MotoGP Evolution - Race tech to the road

Four years on from the advent of MotoGP, and with the 800cc formula beckoning, there's just one thing missing: the trickle-down of race tech to street bikes. Why?

Back in 1998, when Mick Doohan was in danger of boring the neutrals to death with his brilliance - that's where it all began. I remember the day very well. I was reminiscing about the on-track action while sitting in the star-studded environs of the Italian restaurant at Suzuka.

With 250cc legends eating pasta here and 500cc greats ordering tiramisu there, it was a gilded walk on the wildside of the safety barriers for a scruffy magazine staffer like me. Later on I also noticed that a solid knot of Euro-blazerati, Japanese bigwigs and sundry suits had come out of the adjacent private dining room, all with a mixture of grins, pensive looks and barely concealed wide-eyed amazement.

But, like you would if you were me at that point in time, I paid more attention to what kind of pasta Capirossi was having, and worrying about how I was going to get a whopping receipt smothered in Japanese symbols through the next round of expenses. Some time later I was told that this very meeting was the first that aired the heretical notion of the 500cc class returning to its four-stroke roots, and boosting things up to a whole litre in engine displacement.

Or I could have been told a load of bollocks about its significance, and they'd just overindulged on Sake at dinner.

Either way, most parties present at the first four-stroke meeting (whatever its venue and timing) gave it an immediate nod of approval, despite their fears of the unknown. That first agreement was the first step towards what has become modern MotoGP - the biggest business in two-wheeled history.

Despite the huge opposition the idea met with (initially) in most other quarters, it was obvious to see what would attract the big manufacturers. 500cc stroker technology was stagnant and emissions issues meant roadbike stinkwheels were well on their way to becoming legislatively obsolete. The engineers-cum-managers at the helm of the main factories loved the idea of having prototype four-strokes to play with. No more roadbike-into-racebike balance to be struck to meet national and global superbike regulations - this was Formula 1 for two wheels, lads! You could almost hear them phoning up suppliers for titanium cam followers and the latest valve lift software from a whole continent away.

The marketing people were particularly happy, because they could conjure up an endless PR attack from the four-stoke prototype racetrack glory, all the way to a record total of roadbike sales. And all thanks to the longest established class of all, which - very conveniently - already had over 50 years of global exposure.

The net result was more overall budget for racing - racing which would have more direct relevance to roadbikes in the future.

For the promoters, Dorna, it was a way to kick-start the whole ailing yawn-fest, dominated mercilessly by Doohan and Honda's NSR for what seemed like forever. And they could even get the eager factories to pay for most of it, with specialist F1-style constructor teams joining in as well.

Post 2001, MotoGP has indeed been all those things, for most of those people. What it seemed to signal for us was the return of the real race replica - and this time maybe even closer to the design of the originals than before. The reasoning was simple.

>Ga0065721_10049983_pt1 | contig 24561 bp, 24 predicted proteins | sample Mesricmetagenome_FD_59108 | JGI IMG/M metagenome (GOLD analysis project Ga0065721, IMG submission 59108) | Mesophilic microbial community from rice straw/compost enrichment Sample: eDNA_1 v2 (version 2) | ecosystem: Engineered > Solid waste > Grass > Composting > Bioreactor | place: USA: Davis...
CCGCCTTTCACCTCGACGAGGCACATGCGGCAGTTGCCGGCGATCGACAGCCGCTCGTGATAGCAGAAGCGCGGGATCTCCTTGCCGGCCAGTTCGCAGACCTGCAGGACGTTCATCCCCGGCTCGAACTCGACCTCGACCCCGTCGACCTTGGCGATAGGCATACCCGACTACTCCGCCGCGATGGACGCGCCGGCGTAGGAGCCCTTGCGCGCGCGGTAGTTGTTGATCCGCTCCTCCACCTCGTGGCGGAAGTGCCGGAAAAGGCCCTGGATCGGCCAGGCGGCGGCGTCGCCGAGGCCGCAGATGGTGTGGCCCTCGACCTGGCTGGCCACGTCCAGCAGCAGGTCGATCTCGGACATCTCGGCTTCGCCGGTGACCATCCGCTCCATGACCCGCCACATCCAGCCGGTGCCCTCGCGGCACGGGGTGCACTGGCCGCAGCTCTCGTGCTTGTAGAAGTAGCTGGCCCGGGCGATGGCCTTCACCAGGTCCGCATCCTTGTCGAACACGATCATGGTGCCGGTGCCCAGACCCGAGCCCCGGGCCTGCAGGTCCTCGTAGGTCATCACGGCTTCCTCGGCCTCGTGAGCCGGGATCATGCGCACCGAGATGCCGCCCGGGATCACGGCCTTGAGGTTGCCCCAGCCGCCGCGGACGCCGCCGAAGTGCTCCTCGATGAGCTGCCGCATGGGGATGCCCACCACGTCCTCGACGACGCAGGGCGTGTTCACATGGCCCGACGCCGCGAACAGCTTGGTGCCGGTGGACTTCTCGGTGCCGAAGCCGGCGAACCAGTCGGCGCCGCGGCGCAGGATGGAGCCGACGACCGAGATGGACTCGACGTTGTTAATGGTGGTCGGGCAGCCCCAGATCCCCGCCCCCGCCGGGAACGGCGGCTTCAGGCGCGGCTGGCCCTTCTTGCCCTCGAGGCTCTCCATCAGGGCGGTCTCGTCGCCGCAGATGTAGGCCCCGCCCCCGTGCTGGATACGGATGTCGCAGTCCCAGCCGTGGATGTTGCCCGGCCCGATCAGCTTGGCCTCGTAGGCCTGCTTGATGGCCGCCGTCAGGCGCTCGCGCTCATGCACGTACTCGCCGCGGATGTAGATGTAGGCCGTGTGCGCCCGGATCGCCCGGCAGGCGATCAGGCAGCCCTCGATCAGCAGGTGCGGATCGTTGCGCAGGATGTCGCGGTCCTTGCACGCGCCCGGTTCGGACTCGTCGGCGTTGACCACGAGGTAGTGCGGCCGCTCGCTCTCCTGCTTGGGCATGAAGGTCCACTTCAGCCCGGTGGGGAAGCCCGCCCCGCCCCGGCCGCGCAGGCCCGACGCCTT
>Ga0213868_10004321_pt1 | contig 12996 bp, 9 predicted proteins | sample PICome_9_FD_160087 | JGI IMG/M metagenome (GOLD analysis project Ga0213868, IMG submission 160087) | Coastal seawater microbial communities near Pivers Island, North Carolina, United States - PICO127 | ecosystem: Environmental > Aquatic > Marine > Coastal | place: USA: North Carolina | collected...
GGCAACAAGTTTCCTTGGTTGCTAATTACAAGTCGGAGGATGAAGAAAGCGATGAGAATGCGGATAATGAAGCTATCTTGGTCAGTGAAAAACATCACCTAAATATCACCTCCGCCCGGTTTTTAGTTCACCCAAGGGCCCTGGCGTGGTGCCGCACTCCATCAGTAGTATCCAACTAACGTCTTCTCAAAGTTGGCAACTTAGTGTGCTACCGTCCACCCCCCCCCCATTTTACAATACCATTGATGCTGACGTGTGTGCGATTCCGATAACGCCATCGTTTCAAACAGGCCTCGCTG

With a 990cc limit you can do the development of your next generation of hypersports litre bikes largely in the MotoGP kitchen. Then water it down, swap spicy but pricey materials for more durable and affordable roadbike ingredients, and still whip out a most astounding streetbike, with huge performance potential. It made sense in theory; unified development from the top down, keeping as much or as little MotoGP influence as you could afford in the roadbikes. Which would eventually become World Superbikes someday, pre-developed for racing to an unprecedented degree.

We would surely, imminently, see high-performance Honda vee-somethings on the street, funny front ends that actually worked, engine management systems we could tune on the go and carbon chassis for the masses. Alas though, we haven't.

For starters there was an immediate two-year clause in the regulations that you could not produce a roadbike replica, and when you did you would have to ditch the race version. That stipulation is now no longer in the rulebook, according to the FIM regs and enquiries to the powers that be, but even after four years of MotoGP the closest we've got to a 'real' replica is the promise of the V4 Desmosedici RR.

According to Ducati sources, it should be unveiled as a finished article in spring 2006 (during World Ducati Week was the original desire), then on sale '07. Personally, I can't wait for it to show up, sooner the better, even if it'll cost upwards of 50,000 Euros.

Four-stroke MotoGP has certainly been as irresistible and technologically diverse as expected, at least at the start. Full marks to all for embracing their own new ideas and giving it extreme effort, even if most things didn't work as planned for the majority of each manufacturer's first prototypes. Except the Honda, which, as we could've predicted, really worked back then, and works every bit as well now.

So where, after four years of the RC211V, is our Honda V5 with lights and indicators? Where is the syncopating beat of the 16-valve roadgoing M1, for that matter? Where is the gorgeously tiny Kawasaki Ninja, the green version of the funny firing cycle? Where is the V4 Suzuki? Or the three-cylinder replacement for the Aprilia Mille twin? (Oh that's right, Aprilia went splat, partly through trying to keep up with the Japanese Joneses. And no wonder, when you consider the next point.)

The reason why we haven't seen MotoGP roadbikes yet, or something approaching them, is down to one thing: money.

Money in the sense of looking at the sheer cost of building a V5 Honda, and how to recoup it from no-one but rich collectors. Tooling costs alone for the bigger producers would be huge - and to make only a couple of thousand of them, at the most.

In the words of HRC Managing Director Satoru Horiike, cost is certainly the main reason, especially in the comparatively small world of motorcycling.

"If we make a plan to produce any street bike," he says, "we need some amount of expectation to sell. At this moment, we cannot expect an appropriate amount of sales of a MotoGP replica. So if we make a MotoGP replica, it will be very expensive."